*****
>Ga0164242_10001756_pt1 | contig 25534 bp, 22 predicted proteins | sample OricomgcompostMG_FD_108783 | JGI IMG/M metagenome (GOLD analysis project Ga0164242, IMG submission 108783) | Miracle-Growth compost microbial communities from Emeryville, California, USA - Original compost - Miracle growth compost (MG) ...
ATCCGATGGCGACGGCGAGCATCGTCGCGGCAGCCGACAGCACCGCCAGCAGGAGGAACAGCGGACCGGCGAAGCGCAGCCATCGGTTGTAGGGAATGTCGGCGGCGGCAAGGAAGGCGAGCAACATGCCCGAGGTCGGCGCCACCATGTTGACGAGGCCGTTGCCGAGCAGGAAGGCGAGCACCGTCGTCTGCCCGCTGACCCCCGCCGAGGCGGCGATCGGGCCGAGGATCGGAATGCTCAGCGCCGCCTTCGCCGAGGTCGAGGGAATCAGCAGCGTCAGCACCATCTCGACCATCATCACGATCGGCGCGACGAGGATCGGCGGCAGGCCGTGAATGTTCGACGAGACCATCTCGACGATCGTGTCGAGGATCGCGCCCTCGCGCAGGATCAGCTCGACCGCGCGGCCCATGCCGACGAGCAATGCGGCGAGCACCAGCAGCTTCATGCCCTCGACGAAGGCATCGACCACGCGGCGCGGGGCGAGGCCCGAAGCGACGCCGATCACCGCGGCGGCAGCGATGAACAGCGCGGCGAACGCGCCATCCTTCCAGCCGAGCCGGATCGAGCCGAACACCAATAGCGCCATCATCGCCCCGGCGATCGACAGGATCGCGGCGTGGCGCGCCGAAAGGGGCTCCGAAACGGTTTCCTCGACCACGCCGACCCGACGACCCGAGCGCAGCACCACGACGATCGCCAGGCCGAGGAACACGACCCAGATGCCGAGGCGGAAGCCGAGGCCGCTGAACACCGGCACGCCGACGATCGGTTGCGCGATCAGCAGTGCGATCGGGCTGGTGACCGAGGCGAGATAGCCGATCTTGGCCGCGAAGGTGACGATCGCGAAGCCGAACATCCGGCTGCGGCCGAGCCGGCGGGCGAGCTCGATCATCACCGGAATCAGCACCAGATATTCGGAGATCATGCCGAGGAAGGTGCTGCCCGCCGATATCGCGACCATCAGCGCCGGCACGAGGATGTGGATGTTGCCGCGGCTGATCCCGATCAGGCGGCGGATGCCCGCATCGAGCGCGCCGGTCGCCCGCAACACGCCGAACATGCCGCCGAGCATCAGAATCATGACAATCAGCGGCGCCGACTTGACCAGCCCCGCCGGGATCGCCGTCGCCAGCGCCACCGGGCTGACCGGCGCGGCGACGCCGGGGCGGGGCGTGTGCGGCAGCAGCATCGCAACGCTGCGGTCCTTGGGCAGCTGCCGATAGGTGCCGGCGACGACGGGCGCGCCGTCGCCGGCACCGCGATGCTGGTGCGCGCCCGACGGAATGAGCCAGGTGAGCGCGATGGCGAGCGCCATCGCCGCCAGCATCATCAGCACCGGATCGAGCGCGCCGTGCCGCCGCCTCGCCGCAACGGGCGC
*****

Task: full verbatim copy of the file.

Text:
>Ga0164242_10001756_pt1 | contig 25534 bp, 22 predicted proteins | sample OricomgcompostMG_FD_108783 | JGI IMG/M metagenome (GOLD analysis project Ga0164242, IMG submission 108783) | Miracle-Growth compost microbial communities from Emeryville, California, USA - Original compost - Miracle growth compost (MG) ...
ATCCGATGGCGACGGCGAGCATCGTCGCGGCAGCCGACAGCACCGCCAGCAGGAGGAACAGCGGACCGGCGAAGCGCAGCCATCGGTTGTAGGGAATGTCGGCGGCGGCAAGGAAGGCGAGCAACATGCCCGAGGTCGGCGCCACCATGTTGACGAGGCCGTTGCCGAGCAGGAAGGCGAGCACCGTCGTCTGCCCGCTGACCCCCGCCGAGGCGGCGATCGGGCCGAGGATCGGAATGCTCAGCGCCGCCTTCGCCGAGGTCGAGGGAATCAGCAGCGTCAGCACCATCTCGACCATCATCACGATCGGCGCGACGAGGATCGGCGGCAGGCCGTGAATGTTCGACGAGACCATCTCGACGATCGTGTCGAGGATCGCGCCCTCGCGCAGGATCAGCTCGACCGCGCGGCCCATGCCGACGAGCAATGCGGCGAGCACCAGCAGCTTCATGCCCTCGACGAAGGCATCGACCACGCGGCGCGGGGCGAGGCCCGAAGCGACGCCGATCACCGCGGCGGCAGCGATGAACAGCGCGGCGAACGCGCCATCCTTCCAGCCGAGCCGGATCGAGCCGAACACCAATAGCGCCATCATCGCCCCGGCGATCGACAGGATCGCGGCGTGGCGCGCCGAAAGGGGCTCCGAAACGGTTTCCTCGACCACGCCGACCCGACGACCCGAGCGCAGCACCACGACGATCGCCAGGCCGAGGAACACGACCCAGATGCCGAGGCGGAAGCCGAGGCCGCTGAACACCGGCACGCCGACGATCGGTTGCGCGATCAGCAGTGCGATCGGGCTGGTGACCGAGGCGAGATAGCCGATCTTGGCCGCGAAGGTGACGATCGCGAAGCCGAACATCCGGCTGCGGCCGAGCCGGCGGGCGAGCTCGATCATCACCGGAATCAGCACCAGATATTCGGAGATCATGCCGAGGAAGGTGCTGCCCGCCGATATCGCGACCATCAGCGCCGGCACGAGGATGTGGATGTTGCCGCGGCTGATCCCGATCAGGCGGCGGATGCCCGCATCGAGCGCGCCGGTCGCCCGCAACACGCCGAACATGCCGCCGAGCATCAGAATCATGACAATCAGCGGCGCCGACTTGACCAGCCCCGCCGGGATCGCCGTCGCCAGCGCCACCGGGCTGACCGGCGCGGCGACGCCGGGGCGGGGCGTGTGCGGCAGCAGCATCGCAACGCTGCGGTCCTTGGGCAGCTGCCGATAGGTGCCGGCGACGACGGGCGCGCCGTCGCCGGCACCGCGATGCTGGTGCGCGCCCGACGGAATGAGCCAGGTGAGCGCGATGGCGAGCGCCATCGCCGCCAGCATCATCAGCACCGGATCGAGCGCGCCGTGCCGCCGCCTCGCCGCAACGGGCGC